Thomas Jefferson

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Thomas Jefferson (April 13, 1743 - July 4, 1846) was the third president of the United States of America, the primary author of the Declaration of Independence, and founder of the University of Virginia.[1] Major events during his presidency included the Louisiana Purchase (1803) and the Lewis and Clark Expedition (1804–1806).

He is highly relevant to today's "Separation of church and state" debate because he originated the phrase in his letters to the Danbury Baptists and one of his primary accomplishments, the Virginia Statute for Religious Freedom, would prove an early basis for the 1st amendment and religious freedom. Both his major documents reference a Creator as the source of religious freedom and inalienable rights. Jefferson's campaign for religious freedom was backed by Virginia's Quakers, Baptists, and Presbyterians.[2]

Declaration of Independence

Main Article: Declaration of Independence

Jefferson, in the Declaration of Independence (1776), began by establishing that the source of inalienable rights is a Creator, consistent with the earlier government of William Penn:

We hold these truths to be self-evident, that all men are created equal, that they are endowed by their Creator with certain unalienable Rights, that among these are Life, Liberty and the pursuit of Happiness.

Virginia Statute for Religious Freedom

Main Article: Virginia Statute for Religious Freedom

The Virginia Statute for Religious Freedom was authored in 1779

It is often claimed that Jefferson was not Christian but a Deist and that his use of the term "Nature's God" in the Declaration of Independence was to a vague concept of a designer or even nature itself.[3][4] However, such arguments do not mention Jefferson's Virginia Statute for Religious Freedom, perhaps because (1) such critics aren't aware of it, or (2) the document very clearly shows Jefferson's beliefs were more refined:

An Act for establishing religious Freedom. Whereas, Almighty God hath created the mind free;

That all attempts to influence it by temporal punishments or burthens, or by civil incapacitations tend only to beget habits of hypocrisy and meanness, and therefore are a departure from the plan of the holy author of our religion, who being Lord, both of body and mind yet chose not to propagate it by coercions on either, as was in his Almighty power to do

Since Thomas Jefferson called William Penn "the greatest law giver the world has produced"[5] it would seem that whatever his beliefs may have become in later years, he derived his original inspiration from the Christian government of William Penn over a century earlier, the Province of Pennsylvania.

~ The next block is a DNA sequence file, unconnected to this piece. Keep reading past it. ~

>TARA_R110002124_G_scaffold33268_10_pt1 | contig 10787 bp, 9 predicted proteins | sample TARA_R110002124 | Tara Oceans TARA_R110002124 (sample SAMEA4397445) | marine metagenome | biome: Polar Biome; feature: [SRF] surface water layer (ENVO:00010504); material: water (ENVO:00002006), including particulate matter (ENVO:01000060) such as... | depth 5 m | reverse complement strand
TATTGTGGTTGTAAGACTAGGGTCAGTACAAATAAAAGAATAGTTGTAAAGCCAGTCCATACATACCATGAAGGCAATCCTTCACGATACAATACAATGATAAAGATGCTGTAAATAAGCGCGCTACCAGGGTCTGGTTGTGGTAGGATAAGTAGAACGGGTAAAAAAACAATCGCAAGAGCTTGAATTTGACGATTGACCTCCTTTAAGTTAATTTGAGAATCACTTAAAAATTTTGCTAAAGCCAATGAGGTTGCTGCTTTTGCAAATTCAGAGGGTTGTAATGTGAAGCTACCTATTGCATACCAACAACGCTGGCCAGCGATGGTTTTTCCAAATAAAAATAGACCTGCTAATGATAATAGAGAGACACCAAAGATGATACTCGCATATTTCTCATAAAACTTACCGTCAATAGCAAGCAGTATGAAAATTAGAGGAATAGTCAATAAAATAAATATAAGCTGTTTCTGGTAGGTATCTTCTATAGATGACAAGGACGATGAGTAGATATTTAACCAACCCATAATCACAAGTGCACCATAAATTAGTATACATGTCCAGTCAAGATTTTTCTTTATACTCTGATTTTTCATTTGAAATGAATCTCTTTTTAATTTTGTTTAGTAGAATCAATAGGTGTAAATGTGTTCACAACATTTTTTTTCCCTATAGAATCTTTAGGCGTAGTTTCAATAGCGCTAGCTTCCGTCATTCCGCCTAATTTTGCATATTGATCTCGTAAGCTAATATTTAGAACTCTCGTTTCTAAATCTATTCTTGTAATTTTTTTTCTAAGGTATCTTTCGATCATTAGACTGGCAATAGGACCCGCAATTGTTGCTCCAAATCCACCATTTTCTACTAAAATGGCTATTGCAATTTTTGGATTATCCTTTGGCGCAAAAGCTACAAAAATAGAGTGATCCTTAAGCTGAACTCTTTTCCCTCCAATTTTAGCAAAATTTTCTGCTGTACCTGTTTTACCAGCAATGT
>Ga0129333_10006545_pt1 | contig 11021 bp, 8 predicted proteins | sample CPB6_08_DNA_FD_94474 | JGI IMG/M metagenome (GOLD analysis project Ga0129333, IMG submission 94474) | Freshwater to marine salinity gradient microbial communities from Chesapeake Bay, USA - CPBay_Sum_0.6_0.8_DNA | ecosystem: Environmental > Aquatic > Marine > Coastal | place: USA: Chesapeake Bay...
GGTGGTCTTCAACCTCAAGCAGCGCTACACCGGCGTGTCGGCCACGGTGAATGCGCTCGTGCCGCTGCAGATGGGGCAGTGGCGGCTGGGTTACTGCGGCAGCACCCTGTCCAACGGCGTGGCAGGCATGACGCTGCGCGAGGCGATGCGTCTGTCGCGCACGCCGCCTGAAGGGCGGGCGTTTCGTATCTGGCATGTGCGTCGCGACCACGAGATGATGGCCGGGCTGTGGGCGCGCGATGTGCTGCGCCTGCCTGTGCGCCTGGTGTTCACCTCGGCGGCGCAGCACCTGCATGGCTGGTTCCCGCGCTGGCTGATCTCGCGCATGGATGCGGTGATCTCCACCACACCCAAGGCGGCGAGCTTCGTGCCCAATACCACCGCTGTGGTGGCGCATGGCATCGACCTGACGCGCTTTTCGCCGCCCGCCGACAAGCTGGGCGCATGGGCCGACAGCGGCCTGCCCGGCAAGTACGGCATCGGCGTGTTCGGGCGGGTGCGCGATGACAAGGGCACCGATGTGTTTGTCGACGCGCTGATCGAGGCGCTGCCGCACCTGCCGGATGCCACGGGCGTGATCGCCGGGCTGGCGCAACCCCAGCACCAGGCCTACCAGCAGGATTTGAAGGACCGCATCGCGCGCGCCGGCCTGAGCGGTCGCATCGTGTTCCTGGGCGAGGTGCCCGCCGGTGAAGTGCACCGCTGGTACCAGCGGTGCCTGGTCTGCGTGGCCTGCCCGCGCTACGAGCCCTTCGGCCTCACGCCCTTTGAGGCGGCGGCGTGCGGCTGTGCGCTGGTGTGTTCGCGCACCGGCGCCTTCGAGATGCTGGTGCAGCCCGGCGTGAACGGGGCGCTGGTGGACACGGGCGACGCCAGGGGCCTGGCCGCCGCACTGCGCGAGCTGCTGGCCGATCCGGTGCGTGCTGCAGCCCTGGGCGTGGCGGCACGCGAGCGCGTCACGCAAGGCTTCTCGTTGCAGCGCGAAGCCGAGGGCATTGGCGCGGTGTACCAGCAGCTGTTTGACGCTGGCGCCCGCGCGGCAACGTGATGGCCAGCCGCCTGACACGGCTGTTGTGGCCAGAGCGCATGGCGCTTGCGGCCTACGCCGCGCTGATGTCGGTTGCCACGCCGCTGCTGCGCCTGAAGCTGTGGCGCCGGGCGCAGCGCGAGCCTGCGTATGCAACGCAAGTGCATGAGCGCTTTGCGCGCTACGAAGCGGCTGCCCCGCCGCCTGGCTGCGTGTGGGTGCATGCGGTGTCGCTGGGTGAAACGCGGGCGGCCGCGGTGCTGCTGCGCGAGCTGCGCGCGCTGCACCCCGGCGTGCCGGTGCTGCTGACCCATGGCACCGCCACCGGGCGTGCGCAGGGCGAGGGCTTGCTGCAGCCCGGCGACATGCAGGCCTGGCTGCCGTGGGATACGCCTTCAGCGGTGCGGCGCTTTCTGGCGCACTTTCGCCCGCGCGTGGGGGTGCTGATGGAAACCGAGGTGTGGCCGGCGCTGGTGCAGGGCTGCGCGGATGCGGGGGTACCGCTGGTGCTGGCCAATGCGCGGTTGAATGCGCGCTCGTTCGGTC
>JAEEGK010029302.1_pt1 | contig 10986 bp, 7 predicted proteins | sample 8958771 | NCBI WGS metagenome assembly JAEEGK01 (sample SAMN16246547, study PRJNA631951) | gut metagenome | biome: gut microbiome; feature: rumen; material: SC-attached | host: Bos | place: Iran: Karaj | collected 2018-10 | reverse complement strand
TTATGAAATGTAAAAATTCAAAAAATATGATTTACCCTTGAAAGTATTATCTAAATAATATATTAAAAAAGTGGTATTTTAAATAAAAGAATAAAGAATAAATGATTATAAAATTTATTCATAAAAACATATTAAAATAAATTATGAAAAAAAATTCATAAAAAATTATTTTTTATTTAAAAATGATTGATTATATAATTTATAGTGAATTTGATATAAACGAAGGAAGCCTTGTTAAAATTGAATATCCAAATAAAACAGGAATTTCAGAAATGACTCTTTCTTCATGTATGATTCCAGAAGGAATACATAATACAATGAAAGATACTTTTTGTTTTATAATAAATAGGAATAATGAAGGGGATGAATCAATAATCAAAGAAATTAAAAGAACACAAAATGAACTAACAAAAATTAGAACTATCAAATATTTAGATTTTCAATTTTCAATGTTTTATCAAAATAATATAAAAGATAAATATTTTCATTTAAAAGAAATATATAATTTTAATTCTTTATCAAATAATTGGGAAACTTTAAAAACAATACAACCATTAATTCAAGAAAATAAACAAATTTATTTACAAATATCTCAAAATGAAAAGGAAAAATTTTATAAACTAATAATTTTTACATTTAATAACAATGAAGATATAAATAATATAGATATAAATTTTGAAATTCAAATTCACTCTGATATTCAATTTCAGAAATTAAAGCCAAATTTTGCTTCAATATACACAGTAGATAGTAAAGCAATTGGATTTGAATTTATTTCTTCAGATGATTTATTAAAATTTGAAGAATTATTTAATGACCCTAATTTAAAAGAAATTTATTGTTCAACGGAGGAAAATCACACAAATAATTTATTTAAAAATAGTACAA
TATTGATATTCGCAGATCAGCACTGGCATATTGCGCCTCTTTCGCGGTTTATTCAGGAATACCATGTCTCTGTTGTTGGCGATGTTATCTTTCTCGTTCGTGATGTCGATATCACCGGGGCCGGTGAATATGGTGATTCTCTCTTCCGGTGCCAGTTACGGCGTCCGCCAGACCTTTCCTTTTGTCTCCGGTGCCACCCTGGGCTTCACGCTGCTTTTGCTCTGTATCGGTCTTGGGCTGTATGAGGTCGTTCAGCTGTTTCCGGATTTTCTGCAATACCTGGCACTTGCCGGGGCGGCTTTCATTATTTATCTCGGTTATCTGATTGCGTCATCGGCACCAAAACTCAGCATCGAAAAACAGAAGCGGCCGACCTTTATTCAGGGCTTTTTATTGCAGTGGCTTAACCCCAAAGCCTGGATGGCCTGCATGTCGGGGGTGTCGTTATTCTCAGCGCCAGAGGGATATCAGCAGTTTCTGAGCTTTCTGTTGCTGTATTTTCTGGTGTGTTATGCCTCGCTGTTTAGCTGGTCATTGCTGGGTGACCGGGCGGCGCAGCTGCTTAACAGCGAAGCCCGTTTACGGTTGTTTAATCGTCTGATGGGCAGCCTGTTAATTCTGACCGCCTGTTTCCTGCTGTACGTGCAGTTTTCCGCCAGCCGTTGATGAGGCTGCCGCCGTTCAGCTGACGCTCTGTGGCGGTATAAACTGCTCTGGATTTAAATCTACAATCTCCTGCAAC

Autobiography

Jefferson's autobiography provides more insight on the Virginia Statute. Jefferson stated,

Where the preamble declares that coercion is a departure from the plan of the holy author of our religion, an amendment was proposed, by inserting the word "Jesus Christ," so that it should read "a departure from the plan of Jesus Christ, the holy author of our religion." The insertion was rejected by a great majority, in proof that they meant to comprehend, within the mantle of it's protection, the Jew and the Gentile, the Christian and Mahometan, the Hindoo, and infidel of every denomination.[6]

Therefore, it appears that this was actually a more liberal statement by not using the name "Jesus Christ" at the time, much moreso than the clearly Christian origins of William Penn a century earlier. The Virginia legislature wanted to ensure all religions were "within the mantle of it's protection". Nevertheless, while it may have protected the beliefs of atheists or "infidel[s]" as Jefferson stated, the references to a Creator show such a belief was requisite for stating inalienable rights accorded by law.

Slaveholding

Jefferson was a cruel slaveowner who used abuse and torture to keep his slaves, who he occasionally sold, in line.[7]

References

  1. University of Virginia Library. "Thomas Jefferson."
  2. Thomas Jefferson Foundation (2007). "Virginia Statute for Religious Freedom." Learning Resources.
  3. Voelker, David J. (1993). "Who is Nature's God?" Hanover Historical Review 1.
  4. Isaacson, Walter (2004, July 5). "Thomas Jefferson: God of our Fathers." Time Magazine.
  5. Ries, Linda A. & Stewart, Jane S. "This Venerable Document." Pennsylvania Historical & Museum Commission.
  6. Jefferson, Thomas (1821, January 6). "Autobiography."
  7. Wiencek, Henry (2012, October). The Dark Side of Thomas Jefferson. Smithsonian Magazine.